Choose Darwin over Dickens

Why are arts graduates so proud to be ignorant of science?

Late last year, I was at a novelist's house, ogling his bookshelves as he made a pot of extravagant tea. The hardback spines showed a broad array of classic 19th-century fiction, novels by or about New York neurotics and a little philosophy. But there was one glaring omission. When he came back, I asked him why he didn't have any science. "Why should I?" he replied. "It's boring." Indignant, I reeled off a lengthy reading list containing tales of biological curiosities and genetic discoveries. Was he not interested in the evolution of the giant tube worm? How a bat's sonar works? He poured the tea and then declared that those subjects weren't really "his sort of thing". What state are we in where educated people can think that science is boring? How is it acceptable to have a good knowledge of Dickens but none of Darwin?

It's time to realise that art isn't as important as science. It's sometimes beautiful, often enthralling, certainly needed; and it's one of the wonderful things that makes us human. But it isn't equal to the scientific knowledge we have amassed over the past few centuries.

I say all of this as one of the many misguided individuals who forsook science for the arts. I finished my English degree knowing how to read a novel and poetry - then, in my cocksure mid-twenties, I was lucky enough to trip over and realise just how little I knew about science. I picked up a Carl Sagan book and I was enthralled by him - and appalled by me.

Our widespread ignorance of science, evidence and the peer review process could have serious consequences. When confronted by the limits of our own knowledge, the temp­tation is to rely on hearsay and anecdote, repackaged as "common sense". From evolution and climate change to GM crops and the MMR vaccine, columnists and passers-by holler their opinions, even if the facts at their fingertips are scant or fictional.

Otherwise intelligent commentators feel entitled to forthright opinions on the latest science story of the day, because if they are smart enough to critique The Brothers Karamazov, then they can hold their own on dark energy or vaccinations. But while a minority opinion on the role of God and free will in Dostoevsky harms no one, ill-informed anti-vaccination posturing can lead to epidemics and death.

I recently presented a documentary about Schrödinger's cat, a thought experiment in the arena of quantum physics. Some listeners complained that the BBC was airing a show that celebrated gassing animals. Perhaps this level of dottiness shouldn't be so surprising, given that children can opt out of science entirely after their GCSEs. According to a Royal Society report, published on 15 February, only 17 per cent of young people between 16 and 18 took one science AS level or more in 2009.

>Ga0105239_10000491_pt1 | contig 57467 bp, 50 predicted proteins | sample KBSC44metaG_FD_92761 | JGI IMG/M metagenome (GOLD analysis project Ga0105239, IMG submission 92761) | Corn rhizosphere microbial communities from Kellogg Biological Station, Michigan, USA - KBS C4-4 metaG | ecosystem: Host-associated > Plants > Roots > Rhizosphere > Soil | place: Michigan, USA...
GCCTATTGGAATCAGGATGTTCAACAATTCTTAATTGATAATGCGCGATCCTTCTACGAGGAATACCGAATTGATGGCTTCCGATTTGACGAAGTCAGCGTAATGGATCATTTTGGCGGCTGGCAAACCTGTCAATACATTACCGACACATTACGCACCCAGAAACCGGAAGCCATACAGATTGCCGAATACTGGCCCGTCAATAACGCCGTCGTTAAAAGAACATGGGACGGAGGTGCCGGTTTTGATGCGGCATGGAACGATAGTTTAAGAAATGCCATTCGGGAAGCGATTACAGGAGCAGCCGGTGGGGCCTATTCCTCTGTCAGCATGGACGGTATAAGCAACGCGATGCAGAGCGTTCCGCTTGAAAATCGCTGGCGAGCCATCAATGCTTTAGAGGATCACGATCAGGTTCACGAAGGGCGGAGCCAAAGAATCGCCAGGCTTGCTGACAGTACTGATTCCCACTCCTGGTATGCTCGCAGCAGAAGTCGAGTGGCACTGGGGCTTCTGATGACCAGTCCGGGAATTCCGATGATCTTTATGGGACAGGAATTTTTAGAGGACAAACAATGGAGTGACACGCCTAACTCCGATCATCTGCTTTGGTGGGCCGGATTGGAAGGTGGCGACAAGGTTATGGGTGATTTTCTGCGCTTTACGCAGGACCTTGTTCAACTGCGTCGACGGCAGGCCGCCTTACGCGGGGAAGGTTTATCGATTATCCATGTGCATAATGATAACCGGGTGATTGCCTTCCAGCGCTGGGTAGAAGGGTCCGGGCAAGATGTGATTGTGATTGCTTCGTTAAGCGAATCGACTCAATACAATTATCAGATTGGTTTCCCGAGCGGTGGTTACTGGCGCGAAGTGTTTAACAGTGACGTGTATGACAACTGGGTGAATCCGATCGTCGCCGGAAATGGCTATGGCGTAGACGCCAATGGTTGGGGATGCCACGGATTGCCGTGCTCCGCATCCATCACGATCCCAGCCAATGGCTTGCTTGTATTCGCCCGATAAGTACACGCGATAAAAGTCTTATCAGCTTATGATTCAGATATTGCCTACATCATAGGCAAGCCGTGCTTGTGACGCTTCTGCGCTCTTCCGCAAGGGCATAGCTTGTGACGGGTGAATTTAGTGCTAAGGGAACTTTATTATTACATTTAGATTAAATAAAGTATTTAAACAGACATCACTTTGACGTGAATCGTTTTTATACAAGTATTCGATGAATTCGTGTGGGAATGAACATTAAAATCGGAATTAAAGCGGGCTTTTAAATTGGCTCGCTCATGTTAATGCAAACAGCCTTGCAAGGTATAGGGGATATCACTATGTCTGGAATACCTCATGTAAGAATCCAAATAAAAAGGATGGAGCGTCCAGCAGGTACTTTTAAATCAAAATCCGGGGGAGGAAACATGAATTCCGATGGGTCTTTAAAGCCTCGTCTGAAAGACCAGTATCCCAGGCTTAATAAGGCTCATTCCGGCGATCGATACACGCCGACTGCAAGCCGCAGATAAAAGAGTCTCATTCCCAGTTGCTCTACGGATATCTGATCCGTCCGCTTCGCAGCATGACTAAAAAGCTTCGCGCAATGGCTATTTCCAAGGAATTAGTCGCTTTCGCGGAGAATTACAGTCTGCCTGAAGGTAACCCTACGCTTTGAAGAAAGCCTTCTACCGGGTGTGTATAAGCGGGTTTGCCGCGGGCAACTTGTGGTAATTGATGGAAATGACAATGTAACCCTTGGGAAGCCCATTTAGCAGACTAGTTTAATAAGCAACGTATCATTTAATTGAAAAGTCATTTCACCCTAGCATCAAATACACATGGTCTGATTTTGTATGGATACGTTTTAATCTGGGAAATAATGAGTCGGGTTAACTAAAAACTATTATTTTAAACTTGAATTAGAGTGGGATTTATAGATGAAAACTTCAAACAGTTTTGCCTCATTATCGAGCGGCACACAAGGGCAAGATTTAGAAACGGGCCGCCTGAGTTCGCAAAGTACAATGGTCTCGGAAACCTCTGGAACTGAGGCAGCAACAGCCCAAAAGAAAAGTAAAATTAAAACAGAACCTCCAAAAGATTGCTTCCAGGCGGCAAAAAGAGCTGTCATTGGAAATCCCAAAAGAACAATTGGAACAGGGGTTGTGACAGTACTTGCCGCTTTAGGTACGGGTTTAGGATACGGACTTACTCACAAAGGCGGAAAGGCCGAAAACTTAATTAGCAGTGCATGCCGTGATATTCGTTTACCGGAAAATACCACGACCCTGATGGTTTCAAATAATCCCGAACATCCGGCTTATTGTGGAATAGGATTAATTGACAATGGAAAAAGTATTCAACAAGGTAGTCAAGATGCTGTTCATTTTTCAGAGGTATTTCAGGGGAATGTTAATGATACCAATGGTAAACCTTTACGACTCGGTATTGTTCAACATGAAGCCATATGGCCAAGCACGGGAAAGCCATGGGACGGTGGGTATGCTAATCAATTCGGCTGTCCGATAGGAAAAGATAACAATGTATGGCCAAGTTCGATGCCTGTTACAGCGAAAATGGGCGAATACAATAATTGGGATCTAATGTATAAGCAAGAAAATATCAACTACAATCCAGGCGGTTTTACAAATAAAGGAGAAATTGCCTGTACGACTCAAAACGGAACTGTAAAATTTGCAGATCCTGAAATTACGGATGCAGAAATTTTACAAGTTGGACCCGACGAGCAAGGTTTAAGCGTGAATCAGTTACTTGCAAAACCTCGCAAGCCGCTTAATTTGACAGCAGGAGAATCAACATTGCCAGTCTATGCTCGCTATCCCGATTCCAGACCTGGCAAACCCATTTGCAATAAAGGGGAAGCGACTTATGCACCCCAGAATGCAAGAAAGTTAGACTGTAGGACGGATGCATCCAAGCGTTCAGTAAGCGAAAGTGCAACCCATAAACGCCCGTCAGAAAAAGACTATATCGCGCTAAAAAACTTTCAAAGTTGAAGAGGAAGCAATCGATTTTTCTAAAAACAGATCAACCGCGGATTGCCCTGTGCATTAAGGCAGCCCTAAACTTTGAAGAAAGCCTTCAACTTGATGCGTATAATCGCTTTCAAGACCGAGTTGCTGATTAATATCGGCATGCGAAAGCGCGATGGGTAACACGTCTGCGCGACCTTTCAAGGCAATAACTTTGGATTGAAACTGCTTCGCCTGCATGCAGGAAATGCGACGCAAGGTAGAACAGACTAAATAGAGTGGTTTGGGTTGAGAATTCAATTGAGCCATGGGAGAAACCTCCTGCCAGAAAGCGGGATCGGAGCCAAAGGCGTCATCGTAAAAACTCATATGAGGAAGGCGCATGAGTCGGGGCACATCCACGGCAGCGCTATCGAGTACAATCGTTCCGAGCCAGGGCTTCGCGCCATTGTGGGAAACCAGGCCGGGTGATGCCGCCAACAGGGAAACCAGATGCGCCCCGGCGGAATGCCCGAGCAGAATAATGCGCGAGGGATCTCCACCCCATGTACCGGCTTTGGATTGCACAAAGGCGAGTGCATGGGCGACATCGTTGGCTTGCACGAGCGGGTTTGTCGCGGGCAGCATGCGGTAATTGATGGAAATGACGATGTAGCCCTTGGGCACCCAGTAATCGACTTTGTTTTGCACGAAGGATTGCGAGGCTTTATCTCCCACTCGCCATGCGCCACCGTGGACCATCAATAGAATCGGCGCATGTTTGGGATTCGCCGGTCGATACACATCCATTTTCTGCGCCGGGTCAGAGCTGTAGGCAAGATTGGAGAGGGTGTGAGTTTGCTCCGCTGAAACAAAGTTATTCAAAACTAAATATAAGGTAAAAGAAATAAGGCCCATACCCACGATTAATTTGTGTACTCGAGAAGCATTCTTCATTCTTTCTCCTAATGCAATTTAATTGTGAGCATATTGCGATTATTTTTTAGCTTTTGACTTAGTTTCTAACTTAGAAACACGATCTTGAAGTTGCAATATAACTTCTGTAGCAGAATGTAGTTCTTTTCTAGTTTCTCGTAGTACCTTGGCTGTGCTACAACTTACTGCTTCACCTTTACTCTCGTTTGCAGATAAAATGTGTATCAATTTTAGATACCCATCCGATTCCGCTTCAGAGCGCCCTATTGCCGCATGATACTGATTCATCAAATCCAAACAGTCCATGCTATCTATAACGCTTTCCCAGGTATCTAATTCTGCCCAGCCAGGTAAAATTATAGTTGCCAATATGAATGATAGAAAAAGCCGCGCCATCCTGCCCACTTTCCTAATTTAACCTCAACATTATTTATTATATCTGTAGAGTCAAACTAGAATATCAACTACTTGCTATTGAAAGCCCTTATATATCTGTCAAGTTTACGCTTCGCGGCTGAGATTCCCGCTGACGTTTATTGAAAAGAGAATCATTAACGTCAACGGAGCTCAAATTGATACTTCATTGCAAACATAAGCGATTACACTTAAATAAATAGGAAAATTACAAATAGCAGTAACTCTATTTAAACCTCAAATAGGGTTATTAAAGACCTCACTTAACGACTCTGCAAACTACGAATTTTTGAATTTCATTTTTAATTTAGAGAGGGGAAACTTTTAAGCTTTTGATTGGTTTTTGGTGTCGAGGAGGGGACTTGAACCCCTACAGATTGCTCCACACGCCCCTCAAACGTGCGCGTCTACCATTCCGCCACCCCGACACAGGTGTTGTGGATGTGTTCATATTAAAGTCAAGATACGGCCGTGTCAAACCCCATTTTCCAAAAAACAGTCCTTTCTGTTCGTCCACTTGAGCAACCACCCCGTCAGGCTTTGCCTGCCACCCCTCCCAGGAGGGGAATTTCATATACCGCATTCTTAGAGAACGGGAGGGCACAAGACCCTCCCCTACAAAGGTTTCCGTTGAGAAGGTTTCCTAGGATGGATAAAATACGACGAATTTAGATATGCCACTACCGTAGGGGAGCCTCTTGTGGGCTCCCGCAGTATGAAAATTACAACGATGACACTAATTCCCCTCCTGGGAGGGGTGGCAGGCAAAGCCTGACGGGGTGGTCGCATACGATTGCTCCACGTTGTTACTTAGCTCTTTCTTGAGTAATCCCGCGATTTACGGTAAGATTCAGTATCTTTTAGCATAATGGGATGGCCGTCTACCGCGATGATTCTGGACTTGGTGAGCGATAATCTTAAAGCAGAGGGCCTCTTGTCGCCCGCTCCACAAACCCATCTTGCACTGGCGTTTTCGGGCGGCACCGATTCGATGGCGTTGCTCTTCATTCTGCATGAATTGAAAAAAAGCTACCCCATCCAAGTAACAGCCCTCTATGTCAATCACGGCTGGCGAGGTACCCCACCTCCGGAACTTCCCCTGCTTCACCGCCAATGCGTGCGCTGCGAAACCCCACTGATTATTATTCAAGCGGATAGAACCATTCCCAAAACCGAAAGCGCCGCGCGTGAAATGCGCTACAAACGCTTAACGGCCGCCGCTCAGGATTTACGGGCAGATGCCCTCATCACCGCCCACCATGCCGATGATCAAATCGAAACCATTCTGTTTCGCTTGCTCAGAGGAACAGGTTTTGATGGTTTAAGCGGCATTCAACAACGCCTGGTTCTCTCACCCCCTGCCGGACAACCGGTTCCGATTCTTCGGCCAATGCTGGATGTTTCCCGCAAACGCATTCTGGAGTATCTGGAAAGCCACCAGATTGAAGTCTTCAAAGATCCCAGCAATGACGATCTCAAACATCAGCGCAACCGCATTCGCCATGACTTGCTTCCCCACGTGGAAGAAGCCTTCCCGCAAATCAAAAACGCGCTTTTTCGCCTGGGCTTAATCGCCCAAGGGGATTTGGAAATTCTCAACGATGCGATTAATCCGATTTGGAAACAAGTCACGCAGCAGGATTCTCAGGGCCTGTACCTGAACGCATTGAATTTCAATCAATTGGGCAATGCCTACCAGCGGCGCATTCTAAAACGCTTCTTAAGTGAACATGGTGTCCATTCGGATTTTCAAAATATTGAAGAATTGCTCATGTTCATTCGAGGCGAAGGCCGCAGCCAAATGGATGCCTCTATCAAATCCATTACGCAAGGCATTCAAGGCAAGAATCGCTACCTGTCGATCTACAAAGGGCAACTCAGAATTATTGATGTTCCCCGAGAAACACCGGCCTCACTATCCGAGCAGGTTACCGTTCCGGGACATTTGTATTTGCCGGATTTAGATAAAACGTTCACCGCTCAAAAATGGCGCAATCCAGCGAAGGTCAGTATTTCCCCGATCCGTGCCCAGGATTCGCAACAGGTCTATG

There is too much at stake for the next generation to be ignorant of science. How can we be living in a time when the human genome is sequenced yet psychics can still become millionaires? We have the most complex structure in the known universe in our skulls. Let's not waste it - even us arts graduates.

Robin Ince will be touring his Bad Book Club from March. More details at: robinince.com

Robin Ince is a writer and comedian. With Brian Cox, he guest edited the 2012 Christmas double issue of the New Statesman. He's on Twitter as @RobinInce.

ED THOMPSON / LUZ / EYEVINE
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"We’ve got things in common": why one of the EDL's original members quit

An early supporter of the group, painter-decorator Darren Carroll has had death threats since he left. But why did he change his mind about the English Defence League?

Darren Carroll is a slight man with bright blue eyes and an urgent need for redemption. A painter-decorator in his fifties, he has lived in Luton his whole life. He was one of the original members of the English Defence League (EDL), the far-right street movement founded by Carroll’s nephew Tommy Robinson.

Recently, things haven’t been easy. Four months before our meeting at a café near Luton Airport Parkway Station, Carroll had a minor stroke that affected his speech and vision. It was the delayed fallout from an attack in a pub across the road, his local. A stranger, who seemed to know a lot about him, started a conversation. “He showed me his arm. It was tattooed. There was a little bit of white skin left on the whole sleeve,” says Carroll. “He said, ‘Look at that.’ I said, ‘What?’ He said, ‘White is right.’ I said, ‘Nah, mate, I know exactly where you’re coming from. There’s nothing wrong with being white but there’s nothing right with it.’”